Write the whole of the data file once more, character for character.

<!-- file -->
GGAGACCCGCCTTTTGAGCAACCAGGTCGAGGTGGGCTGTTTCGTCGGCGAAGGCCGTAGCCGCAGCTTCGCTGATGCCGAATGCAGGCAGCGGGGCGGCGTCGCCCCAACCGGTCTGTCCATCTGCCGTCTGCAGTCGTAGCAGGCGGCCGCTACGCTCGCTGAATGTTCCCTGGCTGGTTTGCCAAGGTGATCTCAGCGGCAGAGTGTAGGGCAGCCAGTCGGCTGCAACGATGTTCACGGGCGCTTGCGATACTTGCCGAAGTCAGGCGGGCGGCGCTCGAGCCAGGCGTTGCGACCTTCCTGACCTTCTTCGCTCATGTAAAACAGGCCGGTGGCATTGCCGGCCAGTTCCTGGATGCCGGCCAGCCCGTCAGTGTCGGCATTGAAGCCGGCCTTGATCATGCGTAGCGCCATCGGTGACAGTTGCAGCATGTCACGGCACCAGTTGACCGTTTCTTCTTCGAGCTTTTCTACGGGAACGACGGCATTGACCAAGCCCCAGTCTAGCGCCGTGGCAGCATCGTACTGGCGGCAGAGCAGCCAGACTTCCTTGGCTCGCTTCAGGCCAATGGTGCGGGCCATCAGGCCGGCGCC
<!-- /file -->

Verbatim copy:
GGAGACCCGCCTTTTGAGCAACCAGGTCGAGGTGGGCTGTTTCGTCGGCGAAGGCCGTAGCCGCAGCTTCGCTGATGCCGAATGCAGGCAGCGGGGCGGCGTCGCCCCAACCGGTCTGTCCATCTGCCGTCTGCAGTCGTAGCAGGCGGCCGCTACGCTCGCTGAATGTTCCCTGGCTGGTTTGCCAAGGTGATCTCAGCGGCAGAGTGTAGGGCAGCCAGTCGGCTGCAACGATGTTCACGGGCGCTTGCGATACTTGCCGAAGTCAGGCGGGCGGCGCTCGAGCCAGGCGTTGCGACCTTCCTGACCTTCTTCGCTCATGTAAAACAGGCCGGTGGCATTGCCGGCCAGTTCCTGGATGCCGGCCAGCCCGTCAGTGTCGGCATTGAAGCCGGCCTTGATCATGCGTAGCGCCATCGGTGACAGTTGCAGCATGTCACGGCACCAGTTGACCGTTTCTTCTTCGAGCTTTTCTACGGGAACGACGGCATTGACCAAGCCCCAGTCTAGCGCCGTGGCAGCATCGTACTGGCGGCAGAGCAGCCAGACTTCCTTGGCTCGCTTCAGGCCAATGGTGCGGGCCATCAGGCCGGCGCC